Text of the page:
demiurge


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demiurge

(dĕm`ēûrj') [Gr.,=workman, craftsman], name given by Plato in a mythological passage in the Timaeus to the creator God. In GnosticismGnosticism
, dualistic religious and philosophical movement of the late Hellenistic and early Christian eras. The term designates a wide assortment of sects, numerous by the 2d cent. A.D.
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 the Demiurge, creator of the material world, was not God but the Archon, or chief of the lowest order of spirits or aeons. According to the Gnostics, the Demiurge was able to endow man only with psyche (sensuous soul)—the pneuma (rational soul) having been added by God. The Gnostics identified the Demiurge with the Jehovah of the Hebrews. In philosophy the term is used to denote a divinity who is the builder of the universe rather than its creator.

Demiurge

 

the term denoting, in philosophy, the creator of any source; and in theology, god, or the creator of the world. In ancient Greece its chief meaning was social: demiourgoi were the craftmen and merchants in the population, as opposed to the landowning elite (eupatridae), the farmers (geomoroi), and the people involved in free professions, such as doctors, poets, and singers.

References in periodicals archive ?
feminine power that rebukes and reminds the Demiurge of his place in the
This is especially apparent in the Apocryphon of John in which Demiurge, who is pictured as Old Testament God, produces flood which is allegorically read as an attempt to cover humankind with darkness: "For it (the ruler) had brought darkness down over all the earth.
They would be until the demiurge came along, but this is not a good counterexample.
At 33b, for example, Timaeus explains that the demiurge formed the cosmos in the shape of a sphere because it is "the appropriate shape for that living thing that is to contain within itself all the living things.
The Egyptian Book of the Dead presents the demiurge as the 'creator of Gods', and the originator of self from a higher heavenly order, 'Thou risest and shinest on the back of thy mother [Nut], O thou who art crowned king of the gods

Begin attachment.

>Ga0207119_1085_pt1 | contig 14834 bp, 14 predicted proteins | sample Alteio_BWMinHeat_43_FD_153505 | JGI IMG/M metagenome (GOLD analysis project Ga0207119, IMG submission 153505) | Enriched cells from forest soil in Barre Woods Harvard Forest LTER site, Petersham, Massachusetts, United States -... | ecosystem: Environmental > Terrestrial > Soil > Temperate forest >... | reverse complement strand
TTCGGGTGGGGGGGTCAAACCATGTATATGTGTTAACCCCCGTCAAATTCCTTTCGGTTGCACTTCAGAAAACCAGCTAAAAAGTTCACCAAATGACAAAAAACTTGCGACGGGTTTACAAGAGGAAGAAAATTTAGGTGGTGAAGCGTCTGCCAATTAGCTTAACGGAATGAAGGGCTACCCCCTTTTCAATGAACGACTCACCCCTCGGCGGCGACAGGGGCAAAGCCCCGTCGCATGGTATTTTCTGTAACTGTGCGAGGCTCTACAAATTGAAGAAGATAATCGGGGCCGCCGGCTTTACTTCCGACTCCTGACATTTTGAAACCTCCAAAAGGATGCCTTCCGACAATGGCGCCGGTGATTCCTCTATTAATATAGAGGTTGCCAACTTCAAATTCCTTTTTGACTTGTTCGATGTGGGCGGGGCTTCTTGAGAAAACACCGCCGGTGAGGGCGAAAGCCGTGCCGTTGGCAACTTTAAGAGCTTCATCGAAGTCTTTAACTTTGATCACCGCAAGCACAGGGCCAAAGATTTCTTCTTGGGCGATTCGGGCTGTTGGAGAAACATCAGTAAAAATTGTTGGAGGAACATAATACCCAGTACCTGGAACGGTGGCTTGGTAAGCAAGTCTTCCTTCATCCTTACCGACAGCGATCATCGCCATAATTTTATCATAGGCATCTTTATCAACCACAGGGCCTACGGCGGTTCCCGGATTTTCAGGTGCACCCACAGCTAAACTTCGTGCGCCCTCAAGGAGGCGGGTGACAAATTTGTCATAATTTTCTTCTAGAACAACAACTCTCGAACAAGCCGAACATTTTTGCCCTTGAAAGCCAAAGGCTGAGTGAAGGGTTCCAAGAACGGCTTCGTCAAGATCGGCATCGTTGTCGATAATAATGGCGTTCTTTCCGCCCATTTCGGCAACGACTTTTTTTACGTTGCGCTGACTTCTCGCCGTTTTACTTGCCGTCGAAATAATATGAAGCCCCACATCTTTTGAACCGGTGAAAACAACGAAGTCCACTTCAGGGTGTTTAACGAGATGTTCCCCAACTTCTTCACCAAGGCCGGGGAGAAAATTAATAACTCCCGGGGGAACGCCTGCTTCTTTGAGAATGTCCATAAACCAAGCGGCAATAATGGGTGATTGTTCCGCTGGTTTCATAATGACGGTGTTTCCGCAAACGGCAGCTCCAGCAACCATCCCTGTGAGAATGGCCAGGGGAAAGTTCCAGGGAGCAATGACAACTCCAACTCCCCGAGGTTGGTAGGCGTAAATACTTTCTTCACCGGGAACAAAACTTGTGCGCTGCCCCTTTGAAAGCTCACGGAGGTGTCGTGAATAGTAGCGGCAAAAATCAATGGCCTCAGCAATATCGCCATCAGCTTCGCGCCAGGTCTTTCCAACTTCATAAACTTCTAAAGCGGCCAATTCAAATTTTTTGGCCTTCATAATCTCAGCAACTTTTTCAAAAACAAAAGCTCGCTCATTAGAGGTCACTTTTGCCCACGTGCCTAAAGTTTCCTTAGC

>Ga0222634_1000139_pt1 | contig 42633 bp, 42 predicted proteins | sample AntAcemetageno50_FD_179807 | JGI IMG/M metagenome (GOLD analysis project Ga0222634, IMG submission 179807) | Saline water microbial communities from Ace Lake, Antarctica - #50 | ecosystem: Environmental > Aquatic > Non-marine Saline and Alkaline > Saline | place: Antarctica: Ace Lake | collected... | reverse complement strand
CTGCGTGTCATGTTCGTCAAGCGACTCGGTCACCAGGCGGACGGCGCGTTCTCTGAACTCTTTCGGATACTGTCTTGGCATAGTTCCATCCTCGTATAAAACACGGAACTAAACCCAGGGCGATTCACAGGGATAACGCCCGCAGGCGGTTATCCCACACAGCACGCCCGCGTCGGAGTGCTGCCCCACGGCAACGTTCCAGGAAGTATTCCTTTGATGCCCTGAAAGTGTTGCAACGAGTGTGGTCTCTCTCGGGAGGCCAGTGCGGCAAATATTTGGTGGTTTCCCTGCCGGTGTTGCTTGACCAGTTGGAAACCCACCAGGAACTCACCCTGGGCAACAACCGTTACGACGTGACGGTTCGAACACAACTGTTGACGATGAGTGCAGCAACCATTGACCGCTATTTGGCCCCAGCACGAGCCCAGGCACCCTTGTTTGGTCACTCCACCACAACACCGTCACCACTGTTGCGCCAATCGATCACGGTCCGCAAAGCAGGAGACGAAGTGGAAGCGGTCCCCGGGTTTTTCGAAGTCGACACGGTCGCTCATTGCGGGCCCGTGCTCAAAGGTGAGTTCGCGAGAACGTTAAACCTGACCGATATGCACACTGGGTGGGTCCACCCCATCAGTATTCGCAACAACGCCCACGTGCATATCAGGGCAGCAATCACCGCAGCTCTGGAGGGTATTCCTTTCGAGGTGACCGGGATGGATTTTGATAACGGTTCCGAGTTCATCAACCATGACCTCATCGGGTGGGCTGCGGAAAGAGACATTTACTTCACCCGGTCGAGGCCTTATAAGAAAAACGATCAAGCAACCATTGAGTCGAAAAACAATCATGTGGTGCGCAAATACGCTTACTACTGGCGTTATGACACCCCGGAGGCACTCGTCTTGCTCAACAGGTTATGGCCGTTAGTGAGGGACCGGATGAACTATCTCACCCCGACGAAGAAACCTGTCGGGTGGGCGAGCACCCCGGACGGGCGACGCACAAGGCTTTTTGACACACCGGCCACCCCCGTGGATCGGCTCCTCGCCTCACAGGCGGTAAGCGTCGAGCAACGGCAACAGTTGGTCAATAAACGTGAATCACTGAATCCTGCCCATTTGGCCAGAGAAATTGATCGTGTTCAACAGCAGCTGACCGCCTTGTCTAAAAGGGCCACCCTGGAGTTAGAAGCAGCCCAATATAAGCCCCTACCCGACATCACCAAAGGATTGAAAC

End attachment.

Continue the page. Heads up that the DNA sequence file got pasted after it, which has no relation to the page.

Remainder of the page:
Another approach to the Demiurge is found in Poimandres, the Shepherd of Men, the opening book of the Corpus Hermeticum, the most prominent of several collections of ancient mystical dialogues in which Hermes Trismegistus (the Egyptian Thoth) is the principal speaker.
Demiurge Studios is based in the Boston area and will continue to make games under the Demiurge Studios name.
While not claiming any expertise on that dialogue it seems that on a straightforward reading of Timaeus 42a-b, the Demiurge is merely explaining to the human souls what will happen to them once they are embodied and receive affections such as anger, fear, and love.
If the demiurge translates Plato's forms into material forms which are as close as possible to the unity of the good in material life, this for Dick and Gnosticism is nonetheless a malevolent and evil mechanism.
Similarly, the book tends to depict the state as a kind of demiurge that has succeeded in laying the cornerstone that led to the creation of a new reality after 1848 in the Caribbean, under the yoke of the on-going colonial process.
The Demiurge Yaldabaoth takes this creation as his own, imposes his will on it.
The first section might be thought of as dealing with perspectives onto various types of creativity, including the creation of earthly existence according to the mock-theology of the demiurge in the first poem, 'The Apprentice' (pp.